3. Any dog over the age of four (4) months shall wear a collar or harness to which is attached a valid license tag. Dogs shall not be required to wear a collar or harness with a valid license attached while being used for control of livestock, or while being used or trained for hunting, while being exhibited or trained at a kennel club event, while engaged in races approved by the Arizona Racing Commission or while being transported to and from such events or races provided that they are properly vaccinated, licensed and controlled. In the event the owner can demonstrate that no approved vaccination is available a license which shall be different from a rabies tag is required.
4. It shall be unlawful for an owner or designated responsible person to maintain a dog having a propensity to bark, howl or otherwise disturb the peace and quiet of any county resident. The enforcement agency shall make every effort, including canvassing of affected neighbors, to ensure that unwarranted citations are not issued.

C. Enforcement

1. Any dog, licensed or unlicensed, which is running at large may be apprehended and impounded by the County enforcement agent. The County enforcement agent shall have the right to enter upon private property in order to apprehend any dog that has been running at large, provided the enforcement agent is in reasonable pursuit of such dog.
2. County enforcement agents and law enforcement officials may issue citations to the owner, or other person acting for the owner, when a dog is permitted to be at large. The procedure for the issuance of a notice to appear shall be as provided for peace officers in A.R.S. § 13-3903 except that the County enforcement officer shall not make an arrest before issuing the notice. The issuance of citations pursuant to this Ordinance shall be subject to the provisions of A.R.S. § 13-3899.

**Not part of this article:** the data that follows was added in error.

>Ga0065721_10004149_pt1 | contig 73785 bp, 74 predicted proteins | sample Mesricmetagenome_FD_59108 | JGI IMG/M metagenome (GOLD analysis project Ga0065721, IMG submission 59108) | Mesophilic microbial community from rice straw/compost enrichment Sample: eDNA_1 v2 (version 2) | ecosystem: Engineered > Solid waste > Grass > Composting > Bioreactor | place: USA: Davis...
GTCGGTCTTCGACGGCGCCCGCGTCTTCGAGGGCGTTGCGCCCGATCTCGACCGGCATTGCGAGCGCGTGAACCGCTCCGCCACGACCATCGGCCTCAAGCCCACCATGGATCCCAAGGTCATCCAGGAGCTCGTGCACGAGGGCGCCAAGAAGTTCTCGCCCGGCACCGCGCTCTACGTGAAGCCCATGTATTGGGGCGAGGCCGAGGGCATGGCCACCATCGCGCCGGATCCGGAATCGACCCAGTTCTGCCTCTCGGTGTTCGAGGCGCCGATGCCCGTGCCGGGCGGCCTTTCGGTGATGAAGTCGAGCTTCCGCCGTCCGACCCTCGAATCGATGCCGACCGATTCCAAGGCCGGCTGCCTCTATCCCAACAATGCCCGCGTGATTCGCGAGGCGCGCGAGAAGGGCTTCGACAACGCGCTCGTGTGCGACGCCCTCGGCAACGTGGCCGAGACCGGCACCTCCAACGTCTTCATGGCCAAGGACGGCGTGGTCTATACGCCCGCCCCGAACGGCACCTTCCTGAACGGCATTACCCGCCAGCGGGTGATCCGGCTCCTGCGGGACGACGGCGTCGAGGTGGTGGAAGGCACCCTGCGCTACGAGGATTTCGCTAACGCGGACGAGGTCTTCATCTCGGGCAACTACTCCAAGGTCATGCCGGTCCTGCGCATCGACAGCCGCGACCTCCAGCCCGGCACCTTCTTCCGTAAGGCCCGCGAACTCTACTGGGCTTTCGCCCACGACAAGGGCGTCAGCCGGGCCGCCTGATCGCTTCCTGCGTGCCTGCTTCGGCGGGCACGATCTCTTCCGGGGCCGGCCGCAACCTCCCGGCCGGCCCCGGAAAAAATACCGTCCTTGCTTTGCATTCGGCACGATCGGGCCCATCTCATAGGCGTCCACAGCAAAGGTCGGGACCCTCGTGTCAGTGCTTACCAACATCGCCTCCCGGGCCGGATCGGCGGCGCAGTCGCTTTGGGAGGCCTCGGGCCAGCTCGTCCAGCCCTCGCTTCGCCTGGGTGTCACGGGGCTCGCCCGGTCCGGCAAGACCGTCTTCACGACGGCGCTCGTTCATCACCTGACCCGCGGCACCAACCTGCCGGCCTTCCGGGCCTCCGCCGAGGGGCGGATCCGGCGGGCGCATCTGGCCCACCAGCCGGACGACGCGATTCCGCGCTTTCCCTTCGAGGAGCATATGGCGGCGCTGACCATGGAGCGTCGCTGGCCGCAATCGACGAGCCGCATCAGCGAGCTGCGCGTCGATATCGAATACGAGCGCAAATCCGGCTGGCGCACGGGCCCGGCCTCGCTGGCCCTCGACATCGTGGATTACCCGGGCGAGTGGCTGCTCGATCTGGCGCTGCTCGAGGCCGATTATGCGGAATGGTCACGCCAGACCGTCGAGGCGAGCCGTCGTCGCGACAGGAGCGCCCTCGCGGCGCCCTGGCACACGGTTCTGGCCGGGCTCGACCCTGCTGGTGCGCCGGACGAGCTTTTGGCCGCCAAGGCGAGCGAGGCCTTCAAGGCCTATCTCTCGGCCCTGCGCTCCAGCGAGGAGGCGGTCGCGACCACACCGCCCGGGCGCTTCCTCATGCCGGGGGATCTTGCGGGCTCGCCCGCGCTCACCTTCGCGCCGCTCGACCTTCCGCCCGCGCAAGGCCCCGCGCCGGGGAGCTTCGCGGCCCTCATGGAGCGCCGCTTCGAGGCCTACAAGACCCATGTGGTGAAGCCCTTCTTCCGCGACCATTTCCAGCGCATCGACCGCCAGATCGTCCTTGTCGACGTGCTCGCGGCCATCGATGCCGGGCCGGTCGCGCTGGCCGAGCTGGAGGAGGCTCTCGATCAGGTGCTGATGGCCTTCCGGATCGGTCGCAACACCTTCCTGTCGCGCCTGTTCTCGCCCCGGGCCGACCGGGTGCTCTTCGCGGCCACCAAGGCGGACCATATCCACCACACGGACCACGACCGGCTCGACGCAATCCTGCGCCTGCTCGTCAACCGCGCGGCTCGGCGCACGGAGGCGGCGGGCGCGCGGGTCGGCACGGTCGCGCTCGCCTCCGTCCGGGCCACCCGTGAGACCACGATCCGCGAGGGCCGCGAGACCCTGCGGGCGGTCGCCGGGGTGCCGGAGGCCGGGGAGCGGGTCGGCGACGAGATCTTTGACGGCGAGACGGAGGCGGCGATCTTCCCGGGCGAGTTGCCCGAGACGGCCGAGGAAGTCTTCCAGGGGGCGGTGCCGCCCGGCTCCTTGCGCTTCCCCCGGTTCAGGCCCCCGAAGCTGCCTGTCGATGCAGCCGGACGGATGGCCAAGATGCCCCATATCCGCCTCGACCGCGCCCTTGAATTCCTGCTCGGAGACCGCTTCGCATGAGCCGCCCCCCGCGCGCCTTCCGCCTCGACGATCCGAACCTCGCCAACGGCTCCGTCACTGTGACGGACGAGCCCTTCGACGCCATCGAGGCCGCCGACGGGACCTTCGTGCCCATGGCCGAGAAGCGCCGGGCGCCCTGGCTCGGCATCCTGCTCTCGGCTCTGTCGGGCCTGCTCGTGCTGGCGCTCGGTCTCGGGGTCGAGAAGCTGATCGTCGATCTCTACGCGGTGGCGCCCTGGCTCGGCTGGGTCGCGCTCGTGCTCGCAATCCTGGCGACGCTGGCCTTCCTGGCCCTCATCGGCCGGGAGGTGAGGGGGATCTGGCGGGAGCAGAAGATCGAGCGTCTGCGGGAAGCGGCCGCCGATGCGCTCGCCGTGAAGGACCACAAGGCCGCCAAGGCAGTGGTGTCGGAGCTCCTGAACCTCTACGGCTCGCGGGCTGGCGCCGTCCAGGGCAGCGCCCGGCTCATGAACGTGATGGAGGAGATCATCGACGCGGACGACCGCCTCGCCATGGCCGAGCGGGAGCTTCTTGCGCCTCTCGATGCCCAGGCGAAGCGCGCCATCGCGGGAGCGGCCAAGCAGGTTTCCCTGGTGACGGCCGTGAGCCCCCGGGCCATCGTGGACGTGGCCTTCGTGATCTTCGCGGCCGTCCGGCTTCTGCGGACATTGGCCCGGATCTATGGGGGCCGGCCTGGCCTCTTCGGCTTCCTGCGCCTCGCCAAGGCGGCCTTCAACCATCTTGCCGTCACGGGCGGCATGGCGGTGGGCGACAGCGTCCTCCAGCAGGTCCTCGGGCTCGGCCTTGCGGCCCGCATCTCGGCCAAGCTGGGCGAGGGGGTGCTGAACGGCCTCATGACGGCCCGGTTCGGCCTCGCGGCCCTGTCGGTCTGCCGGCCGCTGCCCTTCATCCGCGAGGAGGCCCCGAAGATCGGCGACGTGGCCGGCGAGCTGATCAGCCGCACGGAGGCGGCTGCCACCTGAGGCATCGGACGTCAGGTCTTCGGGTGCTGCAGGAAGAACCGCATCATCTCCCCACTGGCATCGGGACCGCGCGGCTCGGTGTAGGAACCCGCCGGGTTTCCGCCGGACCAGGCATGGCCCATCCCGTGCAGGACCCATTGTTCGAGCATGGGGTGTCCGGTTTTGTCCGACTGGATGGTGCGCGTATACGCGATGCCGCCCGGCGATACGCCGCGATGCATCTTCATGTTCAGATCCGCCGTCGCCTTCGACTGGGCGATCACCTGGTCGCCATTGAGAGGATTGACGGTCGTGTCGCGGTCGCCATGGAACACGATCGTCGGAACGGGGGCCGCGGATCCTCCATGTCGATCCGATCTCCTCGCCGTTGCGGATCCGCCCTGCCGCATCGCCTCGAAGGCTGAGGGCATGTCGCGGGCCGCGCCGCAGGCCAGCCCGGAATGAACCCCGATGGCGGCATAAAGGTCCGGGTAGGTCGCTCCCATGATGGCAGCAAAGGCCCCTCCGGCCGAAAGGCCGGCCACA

3. Pursuant to A.R.S. § 11-1015, it is unlawful for any person to interfere with the County enforcement agent in the performance of his duties.

D. Exemptions

1. A dog may run at large while participating in field trials, obedience classes, kennel club events, organized school or park-sponsored shows, while assisting its owner or trained in legal hunting or in herding livestock, while assisting a police officer engaged in law enforcement duties, or while assisting its blind or deaf master, so long as sufficient control is exercised permit immediate leashing of the dog upon any person’s reasonable request.
2. Dogs are allowed to occupy vehicles, including truck beds, without restraint, but as soon as a dog leaves a truck bed, it is considered to be at large

E. Special Exemption for Dog Parks

1. Upon written application by the County, or by any city or town, the Board of Supervisors may permit dogs to run without restraint within the enclosed area of a designated Dog Park subject to the condition that the
dog’s owner must remain within the enclosed area of the Dog park and exercise appropriate supervision and control at all times that a dog is allowed to run without restraint.
2. Applications for of a special exemption for a Dog Park shall be accompanied by a Development Plan to include a map and legal description of the proposed Dog Park, construction plans for all improvements to be made on the premises, procedures for maintaining the premises in a sanitary condition and a plan for staffing and supervision of the Dog Park.
3. As a condition of approval of a special exemption for a Dog Park, the applicant shall obtain a premises liability insurance policy, in a form acceptable to the County, with a minimum annual aggregate policy limit
as specified by the County which shall name the County as a primary or additional insured. The policy shall protect the County from any and all lawsuits, claims, awards or other losses, including reasonable attorney fees arising from the operation of the Dog Park. On or before the effective date of the special exemption, the applicant shall provide to the County a certificate of insurance confirming the required coverage and shall notify the County no less than 10 days prior to any changes in coverage including policy forms, policy limits, cancellations, non-renewals or changes in insurance carriers.
4. The operator of a Dog Park authorized pursuant to this Section may enact rules and regulating governing the operation of the Dog Park provided that such rules and regulations are equal to or more stringent than corresponding provisions of this Ordinance.